It has heavily timbered external cladding, internal floors in timber, ceiling beams and ceilings themselves are sheeted and sheathed in varnished pine, as well as having a virtual forest floor of timber decking outside, all in a heavily naturally wooded setting, that of Monkstown Demesne, fringing Cork harbour.
Cedar’s a timber much beloved in the last decade or two by the architectural and design professions.
Cladding in cedar became a design trope of contemporary design, with a bit of a split in opinion as to whether it should be treated, oiled, stained, or left to weather naturally, to an expected silvery grey.
That latter untreated way was the route favoured at the eponymously-titled Cedarwood, where the exterior cedar has indeed been left to mellow and weather of its own accord, which it has done over the past 15 years or so, matching in some ways the multitude of equally mellow brown brick which makes up much of the rest of its walls.
For want of a description, this late 1990s one-off build has aged appropriately... which is more than can be said of the accompanying timber decking, which is now in need of a good scrub-down, at the very least.
Architect-designed and specified Cedarwood has appeared in these pages before, as well as hitting interior design magazines like House and Home in its earlier days, when its wired-for-everything status was much commented upon: it’s commissioning first owner was big into his IT, and it had sound coming out its ears, as well as an alarm, CCTV, and a drop-down movie screen for DVD and projected TV watching, in the 31’ by 15’ indoor, heated swimming pool wing.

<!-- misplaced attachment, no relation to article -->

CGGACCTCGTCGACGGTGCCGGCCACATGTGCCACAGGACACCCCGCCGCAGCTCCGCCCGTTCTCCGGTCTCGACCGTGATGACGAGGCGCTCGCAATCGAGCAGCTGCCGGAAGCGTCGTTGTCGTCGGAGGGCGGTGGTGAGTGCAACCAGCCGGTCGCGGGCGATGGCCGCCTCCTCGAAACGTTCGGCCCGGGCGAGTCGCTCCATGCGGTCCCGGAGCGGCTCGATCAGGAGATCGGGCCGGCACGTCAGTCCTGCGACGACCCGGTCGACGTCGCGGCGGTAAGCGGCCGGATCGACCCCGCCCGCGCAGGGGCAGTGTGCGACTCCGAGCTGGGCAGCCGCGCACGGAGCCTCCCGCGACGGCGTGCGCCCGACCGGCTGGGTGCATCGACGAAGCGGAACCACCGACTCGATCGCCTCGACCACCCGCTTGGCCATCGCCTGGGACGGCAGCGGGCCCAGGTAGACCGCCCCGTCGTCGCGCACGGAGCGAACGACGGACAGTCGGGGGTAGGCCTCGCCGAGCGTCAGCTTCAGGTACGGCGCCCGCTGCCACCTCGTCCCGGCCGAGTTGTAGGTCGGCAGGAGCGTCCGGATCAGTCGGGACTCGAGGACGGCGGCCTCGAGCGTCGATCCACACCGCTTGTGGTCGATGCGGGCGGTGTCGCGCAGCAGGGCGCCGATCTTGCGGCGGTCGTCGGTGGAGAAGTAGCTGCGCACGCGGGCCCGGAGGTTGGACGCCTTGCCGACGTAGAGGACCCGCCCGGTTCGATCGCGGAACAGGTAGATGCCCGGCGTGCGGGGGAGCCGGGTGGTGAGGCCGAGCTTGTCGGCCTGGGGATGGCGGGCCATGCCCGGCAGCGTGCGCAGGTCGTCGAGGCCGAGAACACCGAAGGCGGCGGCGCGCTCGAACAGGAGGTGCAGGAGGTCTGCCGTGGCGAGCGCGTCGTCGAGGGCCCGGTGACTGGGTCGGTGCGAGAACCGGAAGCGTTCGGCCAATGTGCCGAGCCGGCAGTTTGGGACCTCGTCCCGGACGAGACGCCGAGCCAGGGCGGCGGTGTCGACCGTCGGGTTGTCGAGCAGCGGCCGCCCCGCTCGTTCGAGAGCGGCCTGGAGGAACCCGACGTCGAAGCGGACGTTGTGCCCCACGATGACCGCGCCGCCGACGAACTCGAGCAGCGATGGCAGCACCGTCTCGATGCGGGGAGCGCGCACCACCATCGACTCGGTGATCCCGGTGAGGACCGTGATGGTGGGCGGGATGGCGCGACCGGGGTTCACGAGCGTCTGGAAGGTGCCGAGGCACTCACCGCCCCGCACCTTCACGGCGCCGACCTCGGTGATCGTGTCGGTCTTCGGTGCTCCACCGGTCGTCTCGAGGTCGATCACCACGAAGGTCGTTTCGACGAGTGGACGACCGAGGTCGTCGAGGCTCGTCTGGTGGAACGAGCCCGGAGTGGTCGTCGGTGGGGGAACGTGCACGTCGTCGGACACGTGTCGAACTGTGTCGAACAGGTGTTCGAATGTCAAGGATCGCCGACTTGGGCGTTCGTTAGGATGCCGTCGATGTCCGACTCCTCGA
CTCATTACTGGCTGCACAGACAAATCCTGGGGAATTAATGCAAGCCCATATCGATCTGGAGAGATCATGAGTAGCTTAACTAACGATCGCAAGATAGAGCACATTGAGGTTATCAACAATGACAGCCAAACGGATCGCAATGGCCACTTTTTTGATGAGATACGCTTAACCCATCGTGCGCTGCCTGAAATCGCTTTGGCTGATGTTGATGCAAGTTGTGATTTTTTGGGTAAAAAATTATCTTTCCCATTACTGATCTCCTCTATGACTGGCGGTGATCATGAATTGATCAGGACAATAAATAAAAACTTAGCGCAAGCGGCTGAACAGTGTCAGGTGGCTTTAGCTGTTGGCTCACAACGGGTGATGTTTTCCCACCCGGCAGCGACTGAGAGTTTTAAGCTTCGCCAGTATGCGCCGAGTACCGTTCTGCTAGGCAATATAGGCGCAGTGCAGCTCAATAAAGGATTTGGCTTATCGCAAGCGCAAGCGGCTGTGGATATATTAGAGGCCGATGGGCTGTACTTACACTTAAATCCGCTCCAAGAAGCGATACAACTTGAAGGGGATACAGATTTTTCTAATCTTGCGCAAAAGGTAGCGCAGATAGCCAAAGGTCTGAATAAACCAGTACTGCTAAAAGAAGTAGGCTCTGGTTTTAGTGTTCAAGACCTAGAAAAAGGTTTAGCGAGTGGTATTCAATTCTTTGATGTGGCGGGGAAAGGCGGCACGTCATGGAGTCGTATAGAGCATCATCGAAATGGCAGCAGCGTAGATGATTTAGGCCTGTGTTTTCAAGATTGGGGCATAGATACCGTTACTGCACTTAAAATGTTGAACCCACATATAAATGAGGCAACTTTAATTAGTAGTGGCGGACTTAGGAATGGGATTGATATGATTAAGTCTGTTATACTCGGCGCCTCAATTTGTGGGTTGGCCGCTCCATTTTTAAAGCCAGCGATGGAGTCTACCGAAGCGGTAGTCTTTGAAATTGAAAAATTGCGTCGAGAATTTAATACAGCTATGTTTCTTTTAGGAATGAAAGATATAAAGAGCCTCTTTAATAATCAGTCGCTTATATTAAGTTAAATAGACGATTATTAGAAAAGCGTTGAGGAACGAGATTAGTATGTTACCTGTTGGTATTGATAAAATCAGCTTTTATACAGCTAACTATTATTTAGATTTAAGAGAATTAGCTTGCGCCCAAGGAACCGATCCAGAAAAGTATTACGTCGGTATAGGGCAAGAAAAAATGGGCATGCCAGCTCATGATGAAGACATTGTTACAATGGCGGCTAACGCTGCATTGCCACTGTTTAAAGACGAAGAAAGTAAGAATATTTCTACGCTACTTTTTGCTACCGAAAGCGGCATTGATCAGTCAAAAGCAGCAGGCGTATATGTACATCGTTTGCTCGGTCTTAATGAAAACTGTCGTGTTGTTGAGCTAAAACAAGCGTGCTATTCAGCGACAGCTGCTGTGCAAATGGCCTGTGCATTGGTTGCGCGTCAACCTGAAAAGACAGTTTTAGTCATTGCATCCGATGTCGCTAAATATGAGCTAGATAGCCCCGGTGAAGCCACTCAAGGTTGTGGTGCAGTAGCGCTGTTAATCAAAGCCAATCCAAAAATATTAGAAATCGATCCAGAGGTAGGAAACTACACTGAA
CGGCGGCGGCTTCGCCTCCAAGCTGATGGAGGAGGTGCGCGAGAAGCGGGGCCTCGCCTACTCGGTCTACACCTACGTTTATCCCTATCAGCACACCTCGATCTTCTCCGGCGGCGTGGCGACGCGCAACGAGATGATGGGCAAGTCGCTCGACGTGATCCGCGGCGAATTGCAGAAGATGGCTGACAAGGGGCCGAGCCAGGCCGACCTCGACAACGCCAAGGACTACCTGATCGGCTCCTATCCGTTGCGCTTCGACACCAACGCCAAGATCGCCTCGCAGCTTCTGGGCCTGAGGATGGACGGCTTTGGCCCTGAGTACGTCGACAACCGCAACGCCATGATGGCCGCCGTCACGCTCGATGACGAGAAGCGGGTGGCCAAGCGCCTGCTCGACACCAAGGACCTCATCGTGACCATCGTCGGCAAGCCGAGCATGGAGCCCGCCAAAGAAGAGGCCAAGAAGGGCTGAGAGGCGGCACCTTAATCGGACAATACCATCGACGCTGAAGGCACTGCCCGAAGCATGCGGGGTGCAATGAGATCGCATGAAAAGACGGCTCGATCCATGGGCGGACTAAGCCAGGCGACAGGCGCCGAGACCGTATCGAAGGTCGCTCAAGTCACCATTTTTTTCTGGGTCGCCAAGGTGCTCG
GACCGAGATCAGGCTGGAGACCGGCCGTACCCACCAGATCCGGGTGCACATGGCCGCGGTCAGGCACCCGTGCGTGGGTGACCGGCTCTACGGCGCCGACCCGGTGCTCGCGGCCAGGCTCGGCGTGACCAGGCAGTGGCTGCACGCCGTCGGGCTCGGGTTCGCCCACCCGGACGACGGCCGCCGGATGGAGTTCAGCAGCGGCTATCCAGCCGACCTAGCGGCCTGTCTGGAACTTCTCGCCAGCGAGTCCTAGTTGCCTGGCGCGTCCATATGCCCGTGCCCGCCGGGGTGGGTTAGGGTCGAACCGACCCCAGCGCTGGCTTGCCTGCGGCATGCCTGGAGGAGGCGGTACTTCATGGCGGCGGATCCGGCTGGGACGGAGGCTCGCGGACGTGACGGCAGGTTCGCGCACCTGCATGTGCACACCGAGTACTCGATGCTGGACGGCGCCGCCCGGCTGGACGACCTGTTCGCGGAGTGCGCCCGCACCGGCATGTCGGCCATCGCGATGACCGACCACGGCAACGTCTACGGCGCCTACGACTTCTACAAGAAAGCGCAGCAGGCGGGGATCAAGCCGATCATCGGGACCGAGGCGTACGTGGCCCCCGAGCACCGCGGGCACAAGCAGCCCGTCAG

We last covered it in 2004 here, when it came for re-sale with a €1m price tag.
It sold, for an unrecorded price to a family with a background in the building line, and now they are trading down.
It’s now guided at €850,000, by Florence Gabriel and Ann O’Mahony of Sherry FitzGerald, who say it’s contemporary still, quite unique, and spacious, with five bedrooms and lots of design quirks into the bargain.
The current owners commissioned a bespoke glass panel for their hallway from craft artist Eoin Turner, and it joins some other unusual glazing features at Cedarwood, none more apparent than a glass floor section, above a fish pond (with live fish) which serves as a divide between the main house block and the swimming pool section, so you step over water before taking a plunge yourself.
Design day-one was by architect Conor O’Sullivan of COSA, who ensured the design was sympathetic to the very old wooded grounds around Monkstown Castle, golf course and demesne which is home to just a couple of dozen one-off homes, on individual sites dotted between century-old hardwoods.
This is site No 13 on a half acre mid-way in the demesne by an internal junction.
As an example of the site-specific design, a tiny stream running through the leafy grounds has been marshalled to run right past the house as a visual and audible ‘babbling brook’ feature.
Sherry FitzGerald describe the site’s character as ambient, and the demesne setting’s also convenient to shops, cafes and schools at Monkstown (as well as a marina) and to Rochestown.
Rooms at Cedarwood include a sunken/lower level living room by the pool, with an open gas fire, dual aspect and shared with the adjacent dining room, which in turn has garden and patio access.
There’s also a conservatory, with further garden and wildlife views, with the odd private passing, and sauntering, parade by red squirrels or a ruddy fox, naturally at home in the woods.
Other rooms over internal split levels in this L-shaped home include a kitchen with a terracotta tiled floor and granite worktops, utility, guest WC, cloakroom and five overhead bedrooms.
Upstairs, under angular and mono-pitch roofs, the master bedroom is away at one end with en suite and dressing room, and the others (three doubles and a single) have high, vaulted ceilings and mezzanine-like play/storage areas at their higher ends, and all have door access to an external, wrap-around balcony.